Enjoy this post by Tim Lyu, one of our 2017-2018 Special Collections Freshman Fellows.
In 2016 the Hopkins’ website, said in undisguised pride, “For 37 years in a row, we’ve put more money into research than any other U.S. academic institution.” Honestly, this is precisely what I had in mind as I came across the flyer about Freshman Fellows in a dimly-lit corner of a men’s restroom in the Milton S. Eisenhower Library – the opportunity to conduct humanities research and even get paid for it.
On a more serious note, however, my interest in independent, literary research traces back to the last semester of my high school career. In my senior spring, I compared and contrasted the literary works (letters, memoirs, novels, etc.) that came out of the Chinese Cultural Revolution to those of the Japanese American internment experience during WWII. By juxtaposing these two historical events, I attempted to illustrate the ways by which multiple languages help victims of history bear the memory of their traumatic experiences. Through this research, I’m more convinced than ever of the resilient power of words to tell stories despite the limits of time, culture and space. Moreover, I started to realize the contemporary significance of literary research, for my own helped me better understand the various forms of public grief – the Black Lives Matter movement, police brutality, and even the recent removal of Confederate statues – we’re experiencing in the U.S. today.
Even more, my unique encounter with the translation between languages as well as cultures primed me for what I plan on accomplishing as a Freshman Fellow. Right now I’m investigating the mysterious Jose Pazos Robles, a professor of Spanish at Johns Hopkins from 1920 to 1936. Unfortunately, Robles was on vacation with his family in Spain at the outbreak of the Spanish Civil War (1936-1939). Although Robles supported and worked for the Spanish Republican Government, or the Loyalists, as an interpreter at the Russian Embassy, he disappeared in 1937. Years later it was learned he had been executed by the Loyalists as an alleged spy for Francisco Franco, leader of the opposing Nationalist forces.
Therefore, my research aspires to demystify the ambiguity surrounding Robles’ death, the chain of unfortunate events leading to it, and its long-lasting repercussions. I started the research through a close-reading of the correspondences available at Special Collections, many of them handwritten by various people of the Hopkins community, members of Robles’ family, and Robles himself.
It has been a real treat to read these letters. Some of them deal with the mundane logistics of Robles’ insurance and unpaid royalties from his publishers, exhibiting the bureaucratic responses of the companies demanding more evidence of Robles’ death. Others showcase the baffled, helpless family of Robles – his wife Margara, his daughter Marguerite, and his son Francisco – in desperate need of financial assistance while still praying for Robles’ return. Regardless of the content, these yellow papers, wrinkled at the edges but alive with wildly cursive handwriting, show a fragment of history that has been forgotten by many but had been lived by a few. From the ink of these Spanish words, some of them crossed out and rewritten, I can almost smell the puzzlement of Marguerite, sitting alone in her apartment in France and waiting for news of her father; the dread and unease of Francisco, fearing for his own destiny, who was later interned as a prisoner of war; and the sincere hope of Hopkins Professor H. C. Lancaster, a colleague and friend of Robles, to help the poor, shocked family of Robles.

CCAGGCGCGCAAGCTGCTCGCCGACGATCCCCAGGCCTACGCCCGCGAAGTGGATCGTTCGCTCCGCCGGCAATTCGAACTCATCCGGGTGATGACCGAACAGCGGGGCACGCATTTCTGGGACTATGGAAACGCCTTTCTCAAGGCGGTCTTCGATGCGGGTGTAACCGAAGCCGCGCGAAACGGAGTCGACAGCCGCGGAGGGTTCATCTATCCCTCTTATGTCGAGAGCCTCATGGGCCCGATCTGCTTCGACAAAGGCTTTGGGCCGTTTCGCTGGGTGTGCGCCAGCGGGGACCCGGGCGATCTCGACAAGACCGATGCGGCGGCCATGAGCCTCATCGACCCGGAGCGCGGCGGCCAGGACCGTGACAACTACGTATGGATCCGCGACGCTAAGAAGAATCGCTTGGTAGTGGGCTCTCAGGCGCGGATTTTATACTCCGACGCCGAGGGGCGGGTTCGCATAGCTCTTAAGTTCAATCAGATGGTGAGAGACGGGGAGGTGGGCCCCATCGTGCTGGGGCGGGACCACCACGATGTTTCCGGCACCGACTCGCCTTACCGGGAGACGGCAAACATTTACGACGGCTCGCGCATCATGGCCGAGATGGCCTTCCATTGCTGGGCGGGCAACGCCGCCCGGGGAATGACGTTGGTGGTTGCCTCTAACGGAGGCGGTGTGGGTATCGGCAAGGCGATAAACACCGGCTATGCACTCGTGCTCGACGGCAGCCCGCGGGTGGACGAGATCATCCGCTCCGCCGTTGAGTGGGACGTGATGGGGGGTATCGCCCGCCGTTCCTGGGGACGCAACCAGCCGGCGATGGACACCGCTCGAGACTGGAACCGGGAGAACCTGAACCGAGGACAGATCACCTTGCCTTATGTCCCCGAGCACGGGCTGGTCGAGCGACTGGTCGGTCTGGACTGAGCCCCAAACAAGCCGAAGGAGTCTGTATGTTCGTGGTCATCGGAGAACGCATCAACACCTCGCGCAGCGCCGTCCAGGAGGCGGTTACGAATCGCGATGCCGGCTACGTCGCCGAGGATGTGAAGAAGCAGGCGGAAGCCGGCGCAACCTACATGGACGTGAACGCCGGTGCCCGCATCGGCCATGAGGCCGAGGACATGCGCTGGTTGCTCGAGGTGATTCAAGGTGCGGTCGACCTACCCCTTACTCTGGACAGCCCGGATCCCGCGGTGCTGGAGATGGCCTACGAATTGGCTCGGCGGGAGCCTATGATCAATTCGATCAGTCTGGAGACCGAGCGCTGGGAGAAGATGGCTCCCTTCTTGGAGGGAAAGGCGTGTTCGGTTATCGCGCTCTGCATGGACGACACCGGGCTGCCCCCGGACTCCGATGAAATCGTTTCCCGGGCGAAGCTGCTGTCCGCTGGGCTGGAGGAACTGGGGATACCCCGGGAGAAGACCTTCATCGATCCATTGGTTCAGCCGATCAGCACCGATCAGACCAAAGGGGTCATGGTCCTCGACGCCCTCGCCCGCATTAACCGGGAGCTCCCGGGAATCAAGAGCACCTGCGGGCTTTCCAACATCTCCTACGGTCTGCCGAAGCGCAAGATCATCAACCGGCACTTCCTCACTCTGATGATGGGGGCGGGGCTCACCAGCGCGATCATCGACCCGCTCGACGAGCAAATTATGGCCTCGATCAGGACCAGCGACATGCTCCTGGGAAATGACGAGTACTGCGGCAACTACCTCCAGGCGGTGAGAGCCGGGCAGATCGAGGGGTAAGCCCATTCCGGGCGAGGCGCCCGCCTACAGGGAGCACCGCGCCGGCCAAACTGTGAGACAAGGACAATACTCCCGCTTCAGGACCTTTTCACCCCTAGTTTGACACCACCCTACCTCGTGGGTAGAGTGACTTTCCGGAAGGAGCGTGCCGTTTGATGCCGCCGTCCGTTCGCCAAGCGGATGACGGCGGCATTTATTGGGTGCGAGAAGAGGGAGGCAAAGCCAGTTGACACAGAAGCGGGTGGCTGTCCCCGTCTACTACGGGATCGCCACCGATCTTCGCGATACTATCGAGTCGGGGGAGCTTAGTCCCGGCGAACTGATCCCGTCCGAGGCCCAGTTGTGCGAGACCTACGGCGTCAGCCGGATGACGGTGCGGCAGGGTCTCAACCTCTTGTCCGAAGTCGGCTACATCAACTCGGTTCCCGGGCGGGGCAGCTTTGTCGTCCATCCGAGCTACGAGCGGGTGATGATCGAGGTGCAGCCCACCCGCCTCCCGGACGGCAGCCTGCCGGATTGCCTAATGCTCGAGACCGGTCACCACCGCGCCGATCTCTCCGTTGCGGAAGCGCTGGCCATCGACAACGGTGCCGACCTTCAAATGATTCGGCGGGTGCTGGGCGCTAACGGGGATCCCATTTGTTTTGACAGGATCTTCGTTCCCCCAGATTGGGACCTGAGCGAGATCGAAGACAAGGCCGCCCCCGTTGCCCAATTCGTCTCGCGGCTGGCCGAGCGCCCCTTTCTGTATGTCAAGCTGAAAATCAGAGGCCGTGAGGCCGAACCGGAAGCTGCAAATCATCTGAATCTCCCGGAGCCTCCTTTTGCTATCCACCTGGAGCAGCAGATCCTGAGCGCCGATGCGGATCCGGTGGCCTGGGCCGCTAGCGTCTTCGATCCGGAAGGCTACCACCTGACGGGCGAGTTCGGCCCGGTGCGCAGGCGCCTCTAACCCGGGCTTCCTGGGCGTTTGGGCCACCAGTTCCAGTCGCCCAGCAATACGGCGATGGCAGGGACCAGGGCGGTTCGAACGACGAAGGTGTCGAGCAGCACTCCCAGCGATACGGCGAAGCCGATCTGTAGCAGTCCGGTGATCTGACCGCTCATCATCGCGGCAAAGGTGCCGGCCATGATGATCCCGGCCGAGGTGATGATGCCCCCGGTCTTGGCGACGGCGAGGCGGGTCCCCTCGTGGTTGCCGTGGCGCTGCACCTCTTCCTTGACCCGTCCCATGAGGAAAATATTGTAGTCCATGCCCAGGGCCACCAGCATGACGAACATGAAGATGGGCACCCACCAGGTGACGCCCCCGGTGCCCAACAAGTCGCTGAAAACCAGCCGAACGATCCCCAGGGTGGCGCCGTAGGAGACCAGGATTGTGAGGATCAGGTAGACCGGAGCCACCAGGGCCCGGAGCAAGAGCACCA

All these details sum up what I’m truly passionate about: to relive the history through primary resources, something I didn’t have access to in high school. And I’d like to design this project, with the help of my mentor Jim Stimpert, so it becomes more than a mere translation from Spanish to English or a case study of Jose Robles alone. Instead, by utilizing secondary resources such as biographies, movies, or even war propaganda posters, I’m hoping to use the story of Robles to shed light on some details of the Spanish Civil War, which served as a historical prelude to the larger conflict between the geopolitical powers of the Communist Soviet and the U.S. during the Cold War. Furthermore, I’d like to examine ways in which the people of Hopkins and Baltimore, including Professor Lancaster, Hopkins President Isaiah Bowman, Professor Esther. J. Crooks of Goucher College, and Baltimore lawyer Emory Niles, had been supporting Robles’ family. More than a story of betrayal, death, and misunderstanding, the mystery of Robles is also a testimony to friendship and solidarity across national boundaries in times of crisis.
While I’m still at the beginning stage of my research, I understand that my goal is definitely subject to change. But what I enjoy the most about the process is not finding the answer but rather the opportunity to follow one question into many others.
Explanation of the “Madrid” poster (above)
This image of a poster became rather famous in the propaganda war between the Loyalists and the Nationalists in Spain in 1936. The child in the center is allegedly a victim of a Nationalist (Franco) bombing attack that took place in Getafe, a town near Madrid. The poster, published by the Loyalists, is trying to show how inhuman the Nationalists were in using indiscriminate bombing of civilians (and children) to further their political aims. It was an effective tool at the time. The back story is that there is at least some doubt as to whether the atrocity in Getafe actually took place. — Jim Stimpert, Senior Reference Archivist, JHU Special Collections.